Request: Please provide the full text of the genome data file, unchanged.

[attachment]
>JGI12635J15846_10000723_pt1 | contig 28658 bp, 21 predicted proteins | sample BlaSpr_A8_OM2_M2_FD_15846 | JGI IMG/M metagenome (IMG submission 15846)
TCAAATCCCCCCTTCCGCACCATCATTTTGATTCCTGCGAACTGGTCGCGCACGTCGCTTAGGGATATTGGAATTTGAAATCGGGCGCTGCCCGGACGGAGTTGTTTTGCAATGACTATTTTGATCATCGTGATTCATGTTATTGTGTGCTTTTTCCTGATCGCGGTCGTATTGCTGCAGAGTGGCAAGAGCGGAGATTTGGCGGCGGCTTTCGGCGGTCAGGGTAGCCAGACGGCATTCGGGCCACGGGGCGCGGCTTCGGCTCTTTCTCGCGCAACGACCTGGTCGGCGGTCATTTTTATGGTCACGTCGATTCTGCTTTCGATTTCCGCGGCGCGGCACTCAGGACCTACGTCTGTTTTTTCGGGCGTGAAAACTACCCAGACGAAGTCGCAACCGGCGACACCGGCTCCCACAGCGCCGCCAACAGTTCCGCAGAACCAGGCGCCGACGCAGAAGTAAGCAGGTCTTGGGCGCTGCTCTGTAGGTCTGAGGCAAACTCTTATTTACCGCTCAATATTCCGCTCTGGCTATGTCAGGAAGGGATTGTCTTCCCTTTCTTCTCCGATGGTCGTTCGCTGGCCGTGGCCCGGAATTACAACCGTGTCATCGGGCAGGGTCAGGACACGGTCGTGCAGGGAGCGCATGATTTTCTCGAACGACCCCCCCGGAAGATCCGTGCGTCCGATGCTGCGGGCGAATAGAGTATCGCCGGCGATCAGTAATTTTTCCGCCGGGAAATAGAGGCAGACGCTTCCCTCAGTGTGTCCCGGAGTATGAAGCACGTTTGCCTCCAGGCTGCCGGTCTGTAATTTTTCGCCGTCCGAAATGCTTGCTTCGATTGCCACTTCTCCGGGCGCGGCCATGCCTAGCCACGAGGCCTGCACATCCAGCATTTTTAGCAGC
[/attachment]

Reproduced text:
>JGI12635J15846_10000723_pt1 | contig 28658 bp, 21 predicted proteins | sample BlaSpr_A8_OM2_M2_FD_15846 | JGI IMG/M metagenome (IMG submission 15846)
TCAAATCCCCCCTTCCGCACCATCATTTTGATTCCTGCGAACTGGTCGCGCACGTCGCTTAGGGATATTGGAATTTGAAATCGGGCGCTGCCCGGACGGAGTTGTTTTGCAATGACTATTTTGATCATCGTGATTCATGTTATTGTGTGCTTTTTCCTGATCGCGGTCGTATTGCTGCAGAGTGGCAAGAGCGGAGATTTGGCGGCGGCTTTCGGCGGTCAGGGTAGCCAGACGGCATTCGGGCCACGGGGCGCGGCTTCGGCTCTTTCTCGCGCAACGACCTGGTCGGCGGTCATTTTTATGGTCACGTCGATTCTGCTTTCGATTTCCGCGGCGCGGCACTCAGGACCTACGTCTGTTTTTTCGGGCGTGAAAACTACCCAGACGAAGTCGCAACCGGCGACACCGGCTCCCACAGCGCCGCCAACAGTTCCGCAGAACCAGGCGCCGACGCAGAAGTAAGCAGGTCTTGGGCGCTGCTCTGTAGGTCTGAGGCAAACTCTTATTTACCGCTCAATATTCCGCTCTGGCTATGTCAGGAAGGGATTGTCTTCCCTTTCTTCTCCGATGGTCGTTCGCTGGCCGTGGCCCGGAATTACAACCGTGTCATCGGGCAGGGTCAGGACACGGTCGTGCAGGGAGCGCATGATTTTCTCGAACGACCCCCCCGGAAGATCCGTGCGTCCGATGCTGCGGGCGAATAGAGTATCGCCGGCGATCAGTAATTTTTCCGCCGGGAAATAGAGGCAGACGCTTCCCTCAGTGTGTCCCGGAGTATGAAGCACGTTTGCCTCCAGGCTGCCGGTCTGTAATTTTTCGCCGTCCGAAATGCTTGCTTCGATTGCCACTTCTCCGGGCGCGGCCATGCCTAGCCACGAGGCCTGCACATCCAGCATTTTTAGCAGC